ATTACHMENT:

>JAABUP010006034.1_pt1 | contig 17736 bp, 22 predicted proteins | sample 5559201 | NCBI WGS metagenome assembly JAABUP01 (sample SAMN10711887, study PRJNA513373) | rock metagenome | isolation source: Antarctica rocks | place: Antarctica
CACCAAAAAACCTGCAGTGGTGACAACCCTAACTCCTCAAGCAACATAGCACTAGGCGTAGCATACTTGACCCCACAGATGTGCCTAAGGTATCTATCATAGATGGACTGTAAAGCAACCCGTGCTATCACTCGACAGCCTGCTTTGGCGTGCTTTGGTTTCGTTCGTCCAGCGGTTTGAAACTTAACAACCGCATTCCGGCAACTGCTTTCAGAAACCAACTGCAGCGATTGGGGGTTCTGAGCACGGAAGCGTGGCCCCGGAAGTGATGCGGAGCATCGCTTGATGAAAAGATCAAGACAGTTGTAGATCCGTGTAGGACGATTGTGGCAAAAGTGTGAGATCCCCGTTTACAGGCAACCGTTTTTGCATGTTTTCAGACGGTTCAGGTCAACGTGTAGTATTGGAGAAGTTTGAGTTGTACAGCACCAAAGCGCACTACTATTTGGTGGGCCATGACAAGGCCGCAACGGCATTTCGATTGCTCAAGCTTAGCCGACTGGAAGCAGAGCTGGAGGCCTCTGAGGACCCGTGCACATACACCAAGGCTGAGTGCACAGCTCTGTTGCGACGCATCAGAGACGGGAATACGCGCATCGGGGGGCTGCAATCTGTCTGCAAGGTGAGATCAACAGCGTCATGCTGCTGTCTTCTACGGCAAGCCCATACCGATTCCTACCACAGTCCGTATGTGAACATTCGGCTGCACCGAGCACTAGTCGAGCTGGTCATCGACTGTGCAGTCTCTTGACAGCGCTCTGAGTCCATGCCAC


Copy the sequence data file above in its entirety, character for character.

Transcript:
>JAABUP010006034.1_pt1 | contig 17736 bp, 22 predicted proteins | sample 5559201 | NCBI WGS metagenome assembly JAABUP01 (sample SAMN10711887, study PRJNA513373) | rock metagenome | isolation source: Antarctica rocks | place: Antarctica
CACCAAAAAACCTGCAGTGGTGACAACCCTAACTCCTCAAGCAACATAGCACTAGGCGTAGCATACTTGACCCCACAGATGTGCCTAAGGTATCTATCATAGATGGACTGTAAAGCAACCCGTGCTATCACTCGACAGCCTGCTTTGGCGTGCTTTGGTTTCGTTCGTCCAGCGGTTTGAAACTTAACAACCGCATTCCGGCAACTGCTTTCAGAAACCAACTGCAGCGATTGGGGGTTCTGAGCACGGAAGCGTGGCCCCGGAAGTGATGCGGAGCATCGCTTGATGAAAAGATCAAGACAGTTGTAGATCCGTGTAGGACGATTGTGGCAAAAGTGTGAGATCCCCGTTTACAGGCAACCGTTTTTGCATGTTTTCAGACGGTTCAGGTCAACGTGTAGTATTGGAGAAGTTTGAGTTGTACAGCACCAAAGCGCACTACTATTTGGTGGGCCATGACAAGGCCGCAACGGCATTTCGATTGCTCAAGCTTAGCCGACTGGAAGCAGAGCTGGAGGCCTCTGAGGACCCGTGCACATACACCAAGGCTGAGTGCACAGCTCTGTTGCGACGCATCAGAGACGGGAATACGCGCATCGGGGGGCTGCAATCTGTCTGCAAGGTGAGATCAACAGCGTCATGCTGCTGTCTTCTACGGCAAGCCCATACCGATTCCTACCACAGTCCGTATGTGAACATTCGGCTGCACCGAGCACTAGTCGAGCTGGTCATCGACTGTGCAGTCTCTTGACAGCGCTCTGAGTCCATGCCAC